COLUMBUS, Ohio (AP) — He remembers the blond hair, the bobbing head, the lifeless body they pulled from the chilly water that evening. Her dad cried from the banks of the Olentangy River: Save my child. Save my child.
And so Gary Wing worked and worked, desperate to get a breath out of that little blond girl. His partner thought it was too late. Wing, then a Sharon Township firefighter, said he wasn’t going to stop until the medics arrived.
“She was just as limp as a rag doll,” he said.
Wing paused. He knew how the story ended, at least that part of it. He jumped ahead to what brought him there earlier this month, a 70-year-old retired firefighter standing outside a Worthington restaurant, his pocket stuffed with tissues.
“I don’t know why I waited so long to find this girl,” he said.
It had been 42 years, three months and three days since Diana Blaney’s canoe overturned at a small dam in the Olentangy and the 9-year-old Ashville girl was plunged into the churning water.
Blaney lived. She did more than live. She grew up and went to college and went to more college and ended up working as a planetary scientist in NASA’s Jet Propulsion Laboratory. Back home for a family visit, she decided to meet the man who’d pumped her chest and breathed for her all those years ago.
“I was really shocked,” she said. “Gary kind of called me up out of the blue.”
She is 52 now. She lives in California and likes to boogie-board. She remembers only that a canoe tipped, and that she was trapped and that everything went black. She was hospitalized, on a respirator, for nearly a week. When she woke up, the doctor told her she could eat anything she wanted.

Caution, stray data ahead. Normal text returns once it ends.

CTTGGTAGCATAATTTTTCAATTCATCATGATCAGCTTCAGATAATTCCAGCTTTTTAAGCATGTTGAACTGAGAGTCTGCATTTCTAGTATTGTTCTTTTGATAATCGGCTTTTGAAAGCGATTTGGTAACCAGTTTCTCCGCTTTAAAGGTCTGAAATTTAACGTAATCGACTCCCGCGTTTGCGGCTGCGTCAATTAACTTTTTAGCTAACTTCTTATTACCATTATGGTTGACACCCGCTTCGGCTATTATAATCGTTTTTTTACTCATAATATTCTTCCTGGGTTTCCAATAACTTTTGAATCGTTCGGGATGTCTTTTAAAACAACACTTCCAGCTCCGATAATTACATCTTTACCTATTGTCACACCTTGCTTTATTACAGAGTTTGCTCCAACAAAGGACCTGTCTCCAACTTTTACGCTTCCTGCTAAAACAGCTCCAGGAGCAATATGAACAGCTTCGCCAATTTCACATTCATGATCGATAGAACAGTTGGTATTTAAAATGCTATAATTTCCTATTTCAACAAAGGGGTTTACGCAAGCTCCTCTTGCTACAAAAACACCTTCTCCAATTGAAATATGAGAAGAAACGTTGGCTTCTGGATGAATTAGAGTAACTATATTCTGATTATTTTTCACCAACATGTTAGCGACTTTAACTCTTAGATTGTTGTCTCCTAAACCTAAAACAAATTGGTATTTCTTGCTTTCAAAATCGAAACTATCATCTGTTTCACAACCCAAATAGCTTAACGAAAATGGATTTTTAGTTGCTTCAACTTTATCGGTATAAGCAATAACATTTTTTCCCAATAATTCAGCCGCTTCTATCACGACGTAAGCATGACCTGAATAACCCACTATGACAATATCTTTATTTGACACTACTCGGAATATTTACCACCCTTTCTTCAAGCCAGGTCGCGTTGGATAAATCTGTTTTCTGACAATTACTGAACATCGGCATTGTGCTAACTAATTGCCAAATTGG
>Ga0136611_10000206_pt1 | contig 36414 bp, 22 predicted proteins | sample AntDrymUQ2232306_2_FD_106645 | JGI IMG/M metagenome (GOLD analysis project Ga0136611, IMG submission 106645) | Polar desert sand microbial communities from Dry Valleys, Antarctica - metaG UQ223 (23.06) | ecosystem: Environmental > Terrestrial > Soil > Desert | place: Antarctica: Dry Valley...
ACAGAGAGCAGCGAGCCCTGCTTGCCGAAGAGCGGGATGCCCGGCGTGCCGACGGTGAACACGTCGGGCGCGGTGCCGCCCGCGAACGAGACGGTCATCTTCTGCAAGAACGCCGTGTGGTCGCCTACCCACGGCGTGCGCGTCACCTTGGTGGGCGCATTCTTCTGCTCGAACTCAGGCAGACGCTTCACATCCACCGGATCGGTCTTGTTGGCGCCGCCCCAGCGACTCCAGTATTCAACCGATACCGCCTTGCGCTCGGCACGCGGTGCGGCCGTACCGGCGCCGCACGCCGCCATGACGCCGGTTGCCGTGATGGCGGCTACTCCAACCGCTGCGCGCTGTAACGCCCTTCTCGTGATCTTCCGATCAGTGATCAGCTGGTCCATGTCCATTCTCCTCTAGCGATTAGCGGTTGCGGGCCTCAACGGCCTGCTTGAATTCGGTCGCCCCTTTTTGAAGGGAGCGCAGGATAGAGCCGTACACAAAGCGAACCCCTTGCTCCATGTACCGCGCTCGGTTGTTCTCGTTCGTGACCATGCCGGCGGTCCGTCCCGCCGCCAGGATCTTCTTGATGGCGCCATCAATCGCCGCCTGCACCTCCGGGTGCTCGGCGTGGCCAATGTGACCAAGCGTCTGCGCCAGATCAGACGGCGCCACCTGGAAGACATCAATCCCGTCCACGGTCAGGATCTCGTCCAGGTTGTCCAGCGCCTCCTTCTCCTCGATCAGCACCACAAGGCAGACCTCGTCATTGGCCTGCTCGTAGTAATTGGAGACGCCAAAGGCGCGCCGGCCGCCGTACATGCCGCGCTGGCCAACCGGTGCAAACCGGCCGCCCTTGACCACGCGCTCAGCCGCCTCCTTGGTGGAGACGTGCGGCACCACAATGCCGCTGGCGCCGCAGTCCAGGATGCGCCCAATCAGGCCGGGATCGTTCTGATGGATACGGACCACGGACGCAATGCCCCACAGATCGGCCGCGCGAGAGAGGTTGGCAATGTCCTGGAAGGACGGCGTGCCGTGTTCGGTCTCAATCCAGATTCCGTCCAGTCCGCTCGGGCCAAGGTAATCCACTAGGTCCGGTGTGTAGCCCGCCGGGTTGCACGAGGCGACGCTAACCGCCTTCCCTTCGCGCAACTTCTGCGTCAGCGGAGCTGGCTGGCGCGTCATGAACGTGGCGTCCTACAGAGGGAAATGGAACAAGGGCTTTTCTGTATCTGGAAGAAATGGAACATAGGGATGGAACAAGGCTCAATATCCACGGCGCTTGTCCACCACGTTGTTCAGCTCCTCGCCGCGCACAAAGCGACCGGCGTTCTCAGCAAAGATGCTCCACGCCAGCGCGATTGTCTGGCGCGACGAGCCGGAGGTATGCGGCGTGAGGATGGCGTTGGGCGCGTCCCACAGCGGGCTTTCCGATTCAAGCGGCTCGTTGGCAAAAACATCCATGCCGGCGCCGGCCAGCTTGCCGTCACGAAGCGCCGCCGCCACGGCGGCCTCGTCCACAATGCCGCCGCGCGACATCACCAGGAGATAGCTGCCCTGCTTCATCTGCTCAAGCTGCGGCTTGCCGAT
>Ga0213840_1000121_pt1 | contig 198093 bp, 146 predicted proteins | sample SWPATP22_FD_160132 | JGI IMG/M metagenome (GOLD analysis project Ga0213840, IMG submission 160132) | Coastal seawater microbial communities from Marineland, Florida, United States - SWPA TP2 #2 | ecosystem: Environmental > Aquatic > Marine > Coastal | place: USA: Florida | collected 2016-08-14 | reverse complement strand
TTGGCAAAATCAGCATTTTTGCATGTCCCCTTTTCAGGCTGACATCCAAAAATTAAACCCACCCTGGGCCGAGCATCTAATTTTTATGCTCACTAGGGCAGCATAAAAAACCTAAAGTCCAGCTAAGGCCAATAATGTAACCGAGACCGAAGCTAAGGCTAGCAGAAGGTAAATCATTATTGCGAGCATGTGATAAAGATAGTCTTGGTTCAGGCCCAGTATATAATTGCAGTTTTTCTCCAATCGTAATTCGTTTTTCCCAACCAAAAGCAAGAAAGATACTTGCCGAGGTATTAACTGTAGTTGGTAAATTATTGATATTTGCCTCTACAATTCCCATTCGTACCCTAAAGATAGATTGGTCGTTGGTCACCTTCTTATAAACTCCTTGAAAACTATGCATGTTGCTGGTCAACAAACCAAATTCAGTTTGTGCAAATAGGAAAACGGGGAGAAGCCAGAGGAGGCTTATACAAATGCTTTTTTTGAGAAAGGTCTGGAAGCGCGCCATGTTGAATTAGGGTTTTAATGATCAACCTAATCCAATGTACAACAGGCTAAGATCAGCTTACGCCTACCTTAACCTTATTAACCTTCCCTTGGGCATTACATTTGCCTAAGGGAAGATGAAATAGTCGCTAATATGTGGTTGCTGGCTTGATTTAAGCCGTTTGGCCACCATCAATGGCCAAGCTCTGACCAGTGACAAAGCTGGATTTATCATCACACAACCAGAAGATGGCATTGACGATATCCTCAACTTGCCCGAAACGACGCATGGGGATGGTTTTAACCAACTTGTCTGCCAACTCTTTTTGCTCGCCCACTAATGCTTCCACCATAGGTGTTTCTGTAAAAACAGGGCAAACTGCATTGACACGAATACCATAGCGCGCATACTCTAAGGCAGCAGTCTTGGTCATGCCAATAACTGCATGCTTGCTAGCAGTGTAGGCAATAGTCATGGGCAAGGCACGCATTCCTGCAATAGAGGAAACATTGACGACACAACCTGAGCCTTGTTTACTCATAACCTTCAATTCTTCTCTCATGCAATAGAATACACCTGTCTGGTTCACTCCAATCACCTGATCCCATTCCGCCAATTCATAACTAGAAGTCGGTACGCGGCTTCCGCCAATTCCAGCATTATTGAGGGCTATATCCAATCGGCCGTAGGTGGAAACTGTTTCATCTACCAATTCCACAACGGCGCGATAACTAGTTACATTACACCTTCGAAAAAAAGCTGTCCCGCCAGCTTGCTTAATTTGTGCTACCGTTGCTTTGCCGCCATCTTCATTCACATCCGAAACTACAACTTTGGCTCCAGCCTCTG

“Lobster,” she said.
She moved on, and Wing moved on. She didn’t remember him; he forgot about her.
In 25 years, Wing’s wife, Deborah, never heard a word about what had happened. He retired in 1994, after 30 years with the department, and started driving a truck for beer money. At some point, his mind wandered to the 9-year-old who nearly drowned.
It was a bucket-list thing. He wanted to find her.
He tackled the project with a fervor that surprised even Deborah. He began researching the incident, returning to where it happened, seeking out the couple who saw the canoe tip. He made notes on old news stories: “Diana Blaney 9 … I was 28 … 42 yr ago.” He asked a librarian if she could help him find Blaney.
The search proved stunningly easy.
Whatever number the librarian gave him got him directly to Blaney at NASA. She picked up on the first call. They were both too choked up to have much of a conversation, but they tried again the next day. Eventually, they made plans to meet.
So there he was, and then there she was. She stepped outside the restaurant to meet him, and he wrapped her in a hug. They pulled back and looked at each other and said things like, “Oh, my” and “Oh, wow,” because what do you say to the woman whose life you saved, or to the man who saved yours? Wing beamed.
“You know,” he told Blaney, “I’ve been closer to you than that hug.”
She smiled sheepishly. “I have very few memories of the actual drowning…” she started, but Wing kept grinning.
“Can I hug you again?” he said.
Information from: The Columbus Dispatch,